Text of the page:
Issues involving the granting of leave to renew when an improper affirmation instead of an affidavit is presentedFebruary 10, 2010

Here is an interesting case that came from the Appellate Division, Second Department today.  It comes to us as a nasty legal malpractice, matrimonial and fraud case.  The only part that is relevant to this entry is the portion that discusses when leave to renew based upon known facts is appropriate and when it is inappropriate.

Coccia v Liotti, 2010 NY Slip Op 00917 (2d Dept. 2010):

“On her appeal from the order entered May 5, 2008, the plaintiff contends that the defendant’s motion was an impermissible, successive motion for summary judgment and that, even if properly treated by the court as a motion to reargue, it should have been denied as untimely. We reject this contention. The defendant’s motion was, in effect, a motion for leave to renew and, thus, it was not subject to the same time limitations as a motion seeking reargument (see Gillman v O’Connell, 176 AD2d 305, 307). Further, the Supreme Court did not improvidently exercise its discretion in granting that branch of the motion which was, in effect, for leave to renew on the ground that it should consider the contents of the affirmation submitted on the initial cross motion, since the defendant submitted a properly notarized affidavit in support of that branch of his motion, repeating the assertions contained in the affirmation, thus correcting the inadvertent procedural error made on the initial cross motion (see Arkin v Resnick, 68 AD3d 692; DeLeonardis v Brown, 15 AD3d 525, 526; Wester v Sussman, 304 AD2d 656, 656-657; Puntino v Chin, 288 AD2d 202, 203).

However, in addition to the affidavit, the defendant proffered additional information not submitted on the initial cross motion, specifically, new evidence purportedly supporting the defendant’s contentions that he believed that there were risks involved in claiming that the husband had a significantly greater income than that which was reported on the husband’s tax returns, that the court in the underlying matrimonial action informed the parties at the start of trial that it would not award counsel fees, and that the sum of $100,000 that the plaintiff received in equitable distribution was meant to cover her counsel fees. Such additional evidence should have been disregarded by the court since the defendant failed to offer any justification for not having submitted it on the initial cross motion. While it may be within the court’s discretion to grant leave to renew upon facts known to the moving party at the time of the original motion (see J.D. Structures v Waldbaum, 282 AD2d 434, 436; Cronwall Equities v International Links Dev. Corp., 255 AD2d 354), a motion for leave to renew ” is not a second chance freely given to parties who have not exercised due diligence in making their first factual presentation'” (Renna v Gullo, 19 AD3d 472, 473, quoting Rubinstein v Goldman, 225 AD2d 328, 329; cf. CPLR 2221[d][2] [a motion for leave to reargue “shall not include any matters of fact not offered on the prior motion”]).”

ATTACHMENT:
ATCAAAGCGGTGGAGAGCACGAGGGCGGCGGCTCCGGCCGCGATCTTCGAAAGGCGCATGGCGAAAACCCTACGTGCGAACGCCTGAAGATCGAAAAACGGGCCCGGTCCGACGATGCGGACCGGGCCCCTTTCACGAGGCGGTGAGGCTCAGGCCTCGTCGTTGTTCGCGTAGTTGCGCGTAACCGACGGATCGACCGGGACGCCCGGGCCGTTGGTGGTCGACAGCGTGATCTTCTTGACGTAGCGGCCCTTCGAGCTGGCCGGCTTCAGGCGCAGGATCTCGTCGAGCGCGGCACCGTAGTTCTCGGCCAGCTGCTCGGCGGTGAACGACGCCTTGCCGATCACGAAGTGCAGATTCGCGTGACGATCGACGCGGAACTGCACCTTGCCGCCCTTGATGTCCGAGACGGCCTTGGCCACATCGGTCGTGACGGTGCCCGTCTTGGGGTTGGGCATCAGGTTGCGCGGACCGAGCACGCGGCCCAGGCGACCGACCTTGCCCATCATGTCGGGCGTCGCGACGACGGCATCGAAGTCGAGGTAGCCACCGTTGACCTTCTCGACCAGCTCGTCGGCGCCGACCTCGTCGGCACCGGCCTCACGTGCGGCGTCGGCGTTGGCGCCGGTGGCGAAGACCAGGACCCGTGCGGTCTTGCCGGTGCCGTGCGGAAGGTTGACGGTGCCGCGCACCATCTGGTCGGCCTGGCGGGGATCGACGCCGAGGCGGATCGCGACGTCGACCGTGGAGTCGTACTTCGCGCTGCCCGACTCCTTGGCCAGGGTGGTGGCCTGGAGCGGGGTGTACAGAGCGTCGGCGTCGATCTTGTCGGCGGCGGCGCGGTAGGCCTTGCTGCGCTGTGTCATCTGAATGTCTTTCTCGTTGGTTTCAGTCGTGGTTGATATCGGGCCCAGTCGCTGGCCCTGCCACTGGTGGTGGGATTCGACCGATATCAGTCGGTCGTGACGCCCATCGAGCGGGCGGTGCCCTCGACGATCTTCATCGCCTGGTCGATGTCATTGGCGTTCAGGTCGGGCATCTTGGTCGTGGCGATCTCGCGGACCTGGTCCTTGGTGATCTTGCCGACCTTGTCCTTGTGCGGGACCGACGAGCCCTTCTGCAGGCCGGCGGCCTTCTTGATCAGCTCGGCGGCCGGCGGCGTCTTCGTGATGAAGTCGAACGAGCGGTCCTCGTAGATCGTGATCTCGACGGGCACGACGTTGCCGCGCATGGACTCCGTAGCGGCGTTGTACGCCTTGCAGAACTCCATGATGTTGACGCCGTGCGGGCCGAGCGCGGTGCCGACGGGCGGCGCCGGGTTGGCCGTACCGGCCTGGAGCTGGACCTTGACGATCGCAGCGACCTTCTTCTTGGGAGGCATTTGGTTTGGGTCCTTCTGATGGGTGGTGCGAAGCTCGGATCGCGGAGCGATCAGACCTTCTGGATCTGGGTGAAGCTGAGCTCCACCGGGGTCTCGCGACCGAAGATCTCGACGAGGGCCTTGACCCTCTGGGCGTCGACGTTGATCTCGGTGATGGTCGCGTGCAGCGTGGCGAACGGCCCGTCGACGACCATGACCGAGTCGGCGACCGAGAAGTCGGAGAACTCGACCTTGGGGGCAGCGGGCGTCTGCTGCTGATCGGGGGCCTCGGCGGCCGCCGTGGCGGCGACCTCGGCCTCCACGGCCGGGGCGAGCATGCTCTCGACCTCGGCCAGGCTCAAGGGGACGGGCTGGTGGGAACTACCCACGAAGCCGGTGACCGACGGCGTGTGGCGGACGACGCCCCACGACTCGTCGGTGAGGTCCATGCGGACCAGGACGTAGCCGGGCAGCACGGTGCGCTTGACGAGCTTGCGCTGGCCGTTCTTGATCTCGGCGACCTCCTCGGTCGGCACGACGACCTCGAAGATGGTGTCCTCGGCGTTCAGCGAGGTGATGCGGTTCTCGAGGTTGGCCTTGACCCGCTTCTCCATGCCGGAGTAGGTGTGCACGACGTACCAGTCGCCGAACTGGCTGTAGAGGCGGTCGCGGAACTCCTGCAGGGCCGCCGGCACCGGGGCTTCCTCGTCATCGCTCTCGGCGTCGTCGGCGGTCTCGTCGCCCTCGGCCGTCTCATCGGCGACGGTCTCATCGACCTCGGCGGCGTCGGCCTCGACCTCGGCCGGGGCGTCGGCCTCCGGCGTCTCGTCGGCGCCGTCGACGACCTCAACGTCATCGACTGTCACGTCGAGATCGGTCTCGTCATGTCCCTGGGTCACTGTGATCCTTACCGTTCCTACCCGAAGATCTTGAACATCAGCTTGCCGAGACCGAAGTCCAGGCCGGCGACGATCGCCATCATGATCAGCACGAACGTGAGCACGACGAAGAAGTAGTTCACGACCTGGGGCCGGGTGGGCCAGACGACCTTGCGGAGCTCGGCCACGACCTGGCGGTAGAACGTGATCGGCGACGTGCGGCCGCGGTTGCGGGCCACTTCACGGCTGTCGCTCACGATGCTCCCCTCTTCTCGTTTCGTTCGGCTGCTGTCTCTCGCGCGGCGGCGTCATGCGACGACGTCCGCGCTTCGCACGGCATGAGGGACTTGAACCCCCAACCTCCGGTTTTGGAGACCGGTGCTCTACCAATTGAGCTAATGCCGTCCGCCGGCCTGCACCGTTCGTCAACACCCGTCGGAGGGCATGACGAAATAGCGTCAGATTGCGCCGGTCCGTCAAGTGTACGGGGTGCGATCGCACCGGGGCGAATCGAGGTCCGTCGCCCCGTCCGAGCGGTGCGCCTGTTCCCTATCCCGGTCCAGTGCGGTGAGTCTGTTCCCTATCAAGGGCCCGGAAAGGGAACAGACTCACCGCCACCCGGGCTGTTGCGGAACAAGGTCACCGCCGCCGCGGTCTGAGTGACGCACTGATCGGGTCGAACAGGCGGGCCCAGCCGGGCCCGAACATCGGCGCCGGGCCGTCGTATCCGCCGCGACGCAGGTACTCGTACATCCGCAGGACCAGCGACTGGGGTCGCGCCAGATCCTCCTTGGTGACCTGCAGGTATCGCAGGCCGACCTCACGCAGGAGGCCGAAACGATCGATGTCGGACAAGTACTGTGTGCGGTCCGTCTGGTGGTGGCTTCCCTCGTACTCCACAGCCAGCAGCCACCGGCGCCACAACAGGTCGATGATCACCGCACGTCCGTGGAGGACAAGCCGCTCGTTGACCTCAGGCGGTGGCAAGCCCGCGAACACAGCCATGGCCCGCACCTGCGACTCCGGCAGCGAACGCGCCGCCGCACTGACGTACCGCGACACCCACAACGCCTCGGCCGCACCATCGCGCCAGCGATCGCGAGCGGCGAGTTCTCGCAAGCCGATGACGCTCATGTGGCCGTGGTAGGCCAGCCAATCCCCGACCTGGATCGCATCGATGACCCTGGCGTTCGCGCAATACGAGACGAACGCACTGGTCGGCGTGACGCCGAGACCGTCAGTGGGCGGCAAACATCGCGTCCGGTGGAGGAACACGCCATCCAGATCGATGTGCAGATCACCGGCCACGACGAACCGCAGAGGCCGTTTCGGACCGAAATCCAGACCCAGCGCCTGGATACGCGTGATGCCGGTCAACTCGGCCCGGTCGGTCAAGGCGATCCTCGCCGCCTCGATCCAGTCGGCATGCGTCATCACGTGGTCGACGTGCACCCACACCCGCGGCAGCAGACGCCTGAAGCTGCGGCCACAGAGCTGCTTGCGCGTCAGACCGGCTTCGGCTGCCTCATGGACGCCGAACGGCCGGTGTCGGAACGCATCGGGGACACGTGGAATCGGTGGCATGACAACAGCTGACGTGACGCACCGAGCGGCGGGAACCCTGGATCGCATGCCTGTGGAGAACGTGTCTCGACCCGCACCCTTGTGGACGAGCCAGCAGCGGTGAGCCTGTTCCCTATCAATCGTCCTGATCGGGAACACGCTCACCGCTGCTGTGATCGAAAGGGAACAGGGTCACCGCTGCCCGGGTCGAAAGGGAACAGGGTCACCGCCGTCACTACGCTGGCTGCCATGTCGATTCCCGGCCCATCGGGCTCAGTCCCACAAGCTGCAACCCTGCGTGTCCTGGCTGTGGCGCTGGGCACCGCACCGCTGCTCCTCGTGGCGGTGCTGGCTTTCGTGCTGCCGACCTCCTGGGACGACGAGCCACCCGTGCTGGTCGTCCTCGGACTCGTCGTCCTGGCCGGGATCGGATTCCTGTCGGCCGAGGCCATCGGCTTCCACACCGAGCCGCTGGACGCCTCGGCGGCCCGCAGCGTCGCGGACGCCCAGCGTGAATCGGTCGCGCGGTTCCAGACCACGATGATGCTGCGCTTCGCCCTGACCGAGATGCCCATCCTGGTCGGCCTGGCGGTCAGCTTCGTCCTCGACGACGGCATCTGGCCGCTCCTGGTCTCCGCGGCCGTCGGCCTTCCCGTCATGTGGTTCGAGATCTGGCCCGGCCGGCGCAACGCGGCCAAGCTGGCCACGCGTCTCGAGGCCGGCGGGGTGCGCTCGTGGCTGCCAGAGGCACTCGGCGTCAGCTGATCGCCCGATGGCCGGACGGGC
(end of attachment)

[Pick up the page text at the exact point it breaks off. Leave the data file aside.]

So it should be observed that: 1) The failure to utilize an affidavit as opposed to an affirmation will be forgiven; and 2) The failure to include proper documentary evidence in your first evidentiary presentation will not be as easily forgiven.

Now, assume in opposing a motion that you improperly used an affirmation instead of an affidavit; the opposing party properly objected to the form issue; and the lower court denied the underlying motion based upon your improper affirmation.  What should you do – I mean you were successful in averting an adverse summary judgment disposition.

Well, if the proponent of the motion appeals the adverse order, then you have a problem.  Thus, even though you defeated the underlying motion, you should move to renew immediately.  If you do not, then this is what will happen: Ocean Diagnostic Imaging P.C. v. General Assur. Co., 12 Misc.3d 137(A)(App. Term 2d Dept. 2006):

“On a prior appeal in this action brought by plaintiff provider to recover assigned first-party no-fault benefits, this court reversed an order denying plaintiff’s motion for summary judgment and granted plaintiff’s motion, based upon defendant insurer’s failure to demonstrate that it had mailed pre-claim requests for independent medical examinations (IMEs)….


In any event, defendant failed to show that it exercised due diligence….  Instead, it chose to await this appellate court’s ultimate determination of the appeal, which based its decision upon the infirmities in defendant’s evidentiary presentation. Particularly on a postappeal motion, a movant bears a heavy burden of showing that it was unable at any time prior to the perfection of the appeal to bring the newly proffered evidence to the attention of the motion court….”

You do not want this to happen to you.

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